WRIGHT, ALEXANDER WHYTE, militiaman, journalist, labour leader, reformer, office holder, and political organizer; b. 17 Dec. 1845 in Upper Canada, son of George Wright and Helen Whyte; m. 26 Jan. 1876 in Guelph, Ont., Elizabeth Runciman Simpson (d. 1913), and they had a daughter; d. 12 June 1919 in Toronto.
The son of Scottish immigrants, A. W. Wright was probably born near the settlement of Almira in Markham Township, though some sources give his birthplace as Elmira in Waterloo County. He attended public school in New Hamburg in the 1850s and after brief employment as a drugstore clerk he entered the woollen industry, in which his family was engaged. He started in 1863 in Linwood and subsequently worked in Preston (Cambridge), St Jacobs, and Guelph. Active in athletics and lacrosse in his youth, he joined the Orange order and the Waterloo militia. He saw action with the 29th (Waterloo) Battalion of Infantry against the Fenians in 1866 and participated in the Red River expedition of Colonel Garnet Joseph Wolseley in 1870–71 as a sergeant-major in the 1st (Ontario) Battalion of Rifles.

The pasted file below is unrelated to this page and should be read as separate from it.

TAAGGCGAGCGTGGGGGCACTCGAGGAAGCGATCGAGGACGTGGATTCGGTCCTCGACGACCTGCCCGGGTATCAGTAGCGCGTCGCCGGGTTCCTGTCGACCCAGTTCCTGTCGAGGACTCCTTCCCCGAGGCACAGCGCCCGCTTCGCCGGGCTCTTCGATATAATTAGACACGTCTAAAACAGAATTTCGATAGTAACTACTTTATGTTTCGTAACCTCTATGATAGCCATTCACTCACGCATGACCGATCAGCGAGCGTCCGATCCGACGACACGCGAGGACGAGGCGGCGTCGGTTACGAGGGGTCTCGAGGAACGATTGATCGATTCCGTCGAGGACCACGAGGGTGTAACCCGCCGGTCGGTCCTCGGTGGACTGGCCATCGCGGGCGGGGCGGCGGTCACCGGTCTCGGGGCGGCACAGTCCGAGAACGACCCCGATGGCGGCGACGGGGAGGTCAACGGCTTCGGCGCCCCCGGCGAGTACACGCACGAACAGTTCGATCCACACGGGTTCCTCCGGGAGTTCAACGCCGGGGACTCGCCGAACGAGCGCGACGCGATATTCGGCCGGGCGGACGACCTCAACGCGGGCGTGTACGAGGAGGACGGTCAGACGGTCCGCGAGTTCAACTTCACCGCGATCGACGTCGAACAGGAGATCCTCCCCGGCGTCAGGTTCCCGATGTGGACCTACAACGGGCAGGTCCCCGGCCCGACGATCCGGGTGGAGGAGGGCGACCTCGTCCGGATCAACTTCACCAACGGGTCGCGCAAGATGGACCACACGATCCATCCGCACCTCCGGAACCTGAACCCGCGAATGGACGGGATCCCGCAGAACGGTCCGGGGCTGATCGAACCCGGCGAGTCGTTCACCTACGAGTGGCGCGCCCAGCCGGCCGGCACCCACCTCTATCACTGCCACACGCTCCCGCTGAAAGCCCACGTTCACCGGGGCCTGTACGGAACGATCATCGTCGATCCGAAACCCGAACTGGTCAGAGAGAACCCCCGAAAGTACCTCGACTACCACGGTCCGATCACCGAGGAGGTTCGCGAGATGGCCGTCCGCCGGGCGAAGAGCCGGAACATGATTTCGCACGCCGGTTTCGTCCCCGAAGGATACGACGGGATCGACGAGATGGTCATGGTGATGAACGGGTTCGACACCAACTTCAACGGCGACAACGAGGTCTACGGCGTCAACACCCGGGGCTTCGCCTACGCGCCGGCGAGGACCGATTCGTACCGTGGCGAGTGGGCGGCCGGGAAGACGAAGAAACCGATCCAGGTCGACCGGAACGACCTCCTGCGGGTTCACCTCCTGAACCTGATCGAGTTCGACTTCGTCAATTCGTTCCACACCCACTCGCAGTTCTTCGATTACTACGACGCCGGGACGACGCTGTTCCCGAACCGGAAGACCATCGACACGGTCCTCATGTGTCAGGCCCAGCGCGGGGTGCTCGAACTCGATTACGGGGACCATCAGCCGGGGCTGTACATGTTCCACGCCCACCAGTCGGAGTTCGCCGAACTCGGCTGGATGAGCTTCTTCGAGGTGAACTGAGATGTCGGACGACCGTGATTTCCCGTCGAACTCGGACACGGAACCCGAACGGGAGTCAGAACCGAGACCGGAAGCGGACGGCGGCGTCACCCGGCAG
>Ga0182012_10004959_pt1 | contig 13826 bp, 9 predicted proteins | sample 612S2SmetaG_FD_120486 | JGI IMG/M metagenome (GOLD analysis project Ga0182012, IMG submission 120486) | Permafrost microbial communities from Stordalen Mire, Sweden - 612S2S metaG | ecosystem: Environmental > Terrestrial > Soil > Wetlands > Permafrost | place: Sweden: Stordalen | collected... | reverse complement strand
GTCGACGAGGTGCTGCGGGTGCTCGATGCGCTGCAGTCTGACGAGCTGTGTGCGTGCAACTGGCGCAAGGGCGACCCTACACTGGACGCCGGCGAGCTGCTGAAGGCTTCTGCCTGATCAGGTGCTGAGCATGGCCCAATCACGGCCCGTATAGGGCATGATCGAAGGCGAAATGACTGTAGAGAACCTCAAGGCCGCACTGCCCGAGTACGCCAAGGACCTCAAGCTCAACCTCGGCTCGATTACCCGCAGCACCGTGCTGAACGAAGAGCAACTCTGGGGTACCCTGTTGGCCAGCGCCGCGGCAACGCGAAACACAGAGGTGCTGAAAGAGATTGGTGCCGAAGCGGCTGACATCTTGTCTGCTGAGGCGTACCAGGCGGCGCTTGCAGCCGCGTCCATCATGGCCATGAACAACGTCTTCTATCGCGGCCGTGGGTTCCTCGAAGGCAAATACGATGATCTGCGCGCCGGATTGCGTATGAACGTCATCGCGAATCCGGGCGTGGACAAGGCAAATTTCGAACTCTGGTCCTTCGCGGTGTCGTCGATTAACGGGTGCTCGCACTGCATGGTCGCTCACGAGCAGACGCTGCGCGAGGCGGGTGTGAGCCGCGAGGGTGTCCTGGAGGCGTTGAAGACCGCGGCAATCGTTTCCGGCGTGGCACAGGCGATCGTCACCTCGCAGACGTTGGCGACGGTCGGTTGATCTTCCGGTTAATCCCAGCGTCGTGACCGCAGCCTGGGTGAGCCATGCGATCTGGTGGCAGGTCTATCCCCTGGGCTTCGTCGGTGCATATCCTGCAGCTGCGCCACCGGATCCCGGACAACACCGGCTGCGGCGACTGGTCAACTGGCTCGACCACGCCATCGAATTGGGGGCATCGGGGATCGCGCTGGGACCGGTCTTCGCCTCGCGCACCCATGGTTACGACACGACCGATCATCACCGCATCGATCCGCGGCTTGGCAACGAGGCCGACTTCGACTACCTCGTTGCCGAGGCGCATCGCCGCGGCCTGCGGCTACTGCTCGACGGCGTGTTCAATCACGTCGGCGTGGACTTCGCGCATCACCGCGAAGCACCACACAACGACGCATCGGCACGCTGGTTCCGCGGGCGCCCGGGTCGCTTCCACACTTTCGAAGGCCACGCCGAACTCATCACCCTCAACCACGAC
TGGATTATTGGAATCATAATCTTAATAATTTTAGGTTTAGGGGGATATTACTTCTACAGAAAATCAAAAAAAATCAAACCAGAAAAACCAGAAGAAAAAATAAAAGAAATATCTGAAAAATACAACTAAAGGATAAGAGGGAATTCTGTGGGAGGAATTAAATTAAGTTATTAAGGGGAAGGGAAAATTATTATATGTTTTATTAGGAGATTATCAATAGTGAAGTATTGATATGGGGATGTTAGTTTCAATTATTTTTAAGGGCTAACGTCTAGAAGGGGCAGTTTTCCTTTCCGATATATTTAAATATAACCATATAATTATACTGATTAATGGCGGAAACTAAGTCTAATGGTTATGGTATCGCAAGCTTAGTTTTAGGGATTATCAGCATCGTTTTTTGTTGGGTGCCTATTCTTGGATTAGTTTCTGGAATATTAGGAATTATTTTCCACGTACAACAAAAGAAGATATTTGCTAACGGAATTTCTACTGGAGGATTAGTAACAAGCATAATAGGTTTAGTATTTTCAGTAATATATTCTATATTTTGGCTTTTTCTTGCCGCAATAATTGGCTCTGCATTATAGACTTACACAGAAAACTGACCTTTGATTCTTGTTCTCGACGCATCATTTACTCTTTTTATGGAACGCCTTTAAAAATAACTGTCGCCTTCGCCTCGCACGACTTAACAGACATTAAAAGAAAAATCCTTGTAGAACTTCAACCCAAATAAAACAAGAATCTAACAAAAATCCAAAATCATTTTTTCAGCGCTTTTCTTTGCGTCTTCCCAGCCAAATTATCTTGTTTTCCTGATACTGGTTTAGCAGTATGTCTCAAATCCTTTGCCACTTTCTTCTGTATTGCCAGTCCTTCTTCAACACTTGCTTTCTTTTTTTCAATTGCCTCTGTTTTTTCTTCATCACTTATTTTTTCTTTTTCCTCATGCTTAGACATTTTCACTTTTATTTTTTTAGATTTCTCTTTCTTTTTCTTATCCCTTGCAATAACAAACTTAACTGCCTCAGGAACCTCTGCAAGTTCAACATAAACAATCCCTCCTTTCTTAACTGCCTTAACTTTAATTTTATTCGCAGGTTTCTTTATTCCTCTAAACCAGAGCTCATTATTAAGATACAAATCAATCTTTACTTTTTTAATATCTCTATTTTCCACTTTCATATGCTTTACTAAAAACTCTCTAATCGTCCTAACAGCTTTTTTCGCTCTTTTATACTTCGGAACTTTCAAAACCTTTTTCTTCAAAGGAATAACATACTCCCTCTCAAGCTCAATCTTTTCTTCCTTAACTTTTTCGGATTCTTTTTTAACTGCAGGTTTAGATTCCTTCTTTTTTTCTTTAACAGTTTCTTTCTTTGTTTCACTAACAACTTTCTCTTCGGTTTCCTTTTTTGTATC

Sometime in the late 1860s Wright became a printer. He started his career in journalism with the Guelph Herald and progressed to editorial positions with the Orangeville Sun, the Stratford Herald, and County of Perth Advertiser, and the Guelph Herald. As an editor and Tory fixer, he promoted nationalism and industrial development but combined them with an inclination to radical economic solutions involving government ownership, and currency and labour reform. Wright advanced these positions not only in print, but as a highly skilled platform speaker. In the federal by-election in Guelph in 1876, for instance, he spoke on behalf of the Conservatives’ protectionist candidate, James Goldie. “When dealing with a subject with which he was familiar,” wrote one biographer, “he was unsurpassed. He had bright, incisive style and a talent for keen analysis. He was at his best when heckled. He courted interruption, for no one could get the better of him in a clash of wits.”